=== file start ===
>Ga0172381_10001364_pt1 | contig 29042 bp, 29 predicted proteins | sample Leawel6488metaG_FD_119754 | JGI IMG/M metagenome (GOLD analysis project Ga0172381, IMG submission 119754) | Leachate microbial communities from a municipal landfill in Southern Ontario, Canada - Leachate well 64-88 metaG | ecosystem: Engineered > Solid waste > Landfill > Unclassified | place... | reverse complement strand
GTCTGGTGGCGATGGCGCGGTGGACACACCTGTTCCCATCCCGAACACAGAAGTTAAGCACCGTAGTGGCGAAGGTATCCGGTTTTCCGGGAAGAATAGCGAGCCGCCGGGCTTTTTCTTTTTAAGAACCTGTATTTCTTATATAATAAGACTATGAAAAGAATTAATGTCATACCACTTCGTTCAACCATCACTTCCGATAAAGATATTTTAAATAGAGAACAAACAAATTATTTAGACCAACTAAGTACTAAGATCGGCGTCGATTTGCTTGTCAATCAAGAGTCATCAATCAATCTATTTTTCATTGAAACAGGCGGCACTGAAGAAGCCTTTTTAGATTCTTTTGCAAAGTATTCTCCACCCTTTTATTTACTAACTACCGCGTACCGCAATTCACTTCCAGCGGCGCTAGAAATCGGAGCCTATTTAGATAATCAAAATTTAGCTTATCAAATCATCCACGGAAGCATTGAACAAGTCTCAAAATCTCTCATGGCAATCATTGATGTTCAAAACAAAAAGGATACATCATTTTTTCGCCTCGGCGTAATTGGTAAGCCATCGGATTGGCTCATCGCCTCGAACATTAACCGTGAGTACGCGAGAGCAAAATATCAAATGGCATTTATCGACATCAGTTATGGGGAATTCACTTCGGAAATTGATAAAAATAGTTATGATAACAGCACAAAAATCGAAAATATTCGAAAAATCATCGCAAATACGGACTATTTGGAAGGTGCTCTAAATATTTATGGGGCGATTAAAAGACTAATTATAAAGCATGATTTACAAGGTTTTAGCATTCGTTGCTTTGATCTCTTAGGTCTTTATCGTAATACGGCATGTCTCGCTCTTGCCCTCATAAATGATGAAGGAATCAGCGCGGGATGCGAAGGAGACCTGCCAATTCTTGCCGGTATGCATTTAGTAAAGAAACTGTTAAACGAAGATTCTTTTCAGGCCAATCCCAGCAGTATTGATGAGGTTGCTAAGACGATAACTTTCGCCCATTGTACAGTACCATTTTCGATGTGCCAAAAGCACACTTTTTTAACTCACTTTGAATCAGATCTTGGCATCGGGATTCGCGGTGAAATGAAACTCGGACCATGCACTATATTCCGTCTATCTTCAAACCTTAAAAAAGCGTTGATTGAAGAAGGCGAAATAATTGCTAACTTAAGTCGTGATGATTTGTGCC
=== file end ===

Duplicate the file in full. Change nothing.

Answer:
>Ga0172381_10001364_pt1 | contig 29042 bp, 29 predicted proteins | sample Leawel6488metaG_FD_119754 | JGI IMG/M metagenome (GOLD analysis project Ga0172381, IMG submission 119754) | Leachate microbial communities from a municipal landfill in Southern Ontario, Canada - Leachate well 64-88 metaG | ecosystem: Engineered > Solid waste > Landfill > Unclassified | place... | reverse complement strand
GTCTGGTGGCGATGGCGCGGTGGACACACCTGTTCCCATCCCGAACACAGAAGTTAAGCACCGTAGTGGCGAAGGTATCCGGTTTTCCGGGAAGAATAGCGAGCCGCCGGGCTTTTTCTTTTTAAGAACCTGTATTTCTTATATAATAAGACTATGAAAAGAATTAATGTCATACCACTTCGTTCAACCATCACTTCCGATAAAGATATTTTAAATAGAGAACAAACAAATTATTTAGACCAACTAAGTACTAAGATCGGCGTCGATTTGCTTGTCAATCAAGAGTCATCAATCAATCTATTTTTCATTGAAACAGGCGGCACTGAAGAAGCCTTTTTAGATTCTTTTGCAAAGTATTCTCCACCCTTTTATTTACTAACTACCGCGTACCGCAATTCACTTCCAGCGGCGCTAGAAATCGGAGCCTATTTAGATAATCAAAATTTAGCTTATCAAATCATCCACGGAAGCATTGAACAAGTCTCAAAATCTCTCATGGCAATCATTGATGTTCAAAACAAAAAGGATACATCATTTTTTCGCCTCGGCGTAATTGGTAAGCCATCGGATTGGCTCATCGCCTCGAACATTAACCGTGAGTACGCGAGAGCAAAATATCAAATGGCATTTATCGACATCAGTTATGGGGAATTCACTTCGGAAATTGATAAAAATAGTTATGATAACAGCACAAAAATCGAAAATATTCGAAAAATCATCGCAAATACGGACTATTTGGAAGGTGCTCTAAATATTTATGGGGCGATTAAAAGACTAATTATAAAGCATGATTTACAAGGTTTTAGCATTCGTTGCTTTGATCTCTTAGGTCTTTATCGTAATACGGCATGTCTCGCTCTTGCCCTCATAAATGATGAAGGAATCAGCGCGGGATGCGAAGGAGACCTGCCAATTCTTGCCGGTATGCATTTAGTAAAGAAACTGTTAAACGAAGATTCTTTTCAGGCCAATCCCAGCAGTATTGATGAGGTTGCTAAGACGATAACTTTCGCCCATTGTACAGTACCATTTTCGATGTGCCAAAAGCACACTTTTTTAACTCACTTTGAATCAGATCTTGGCATCGGGATTCGCGGTGAAATGAAACTCGGACCATGCACTATATTCCGTCTATCTTCAAACCTTAAAAAAGCGTTGATTGAAGAAGGCGAAATAATTGCTAACTTAAGTCGTGATGATTTGTGCC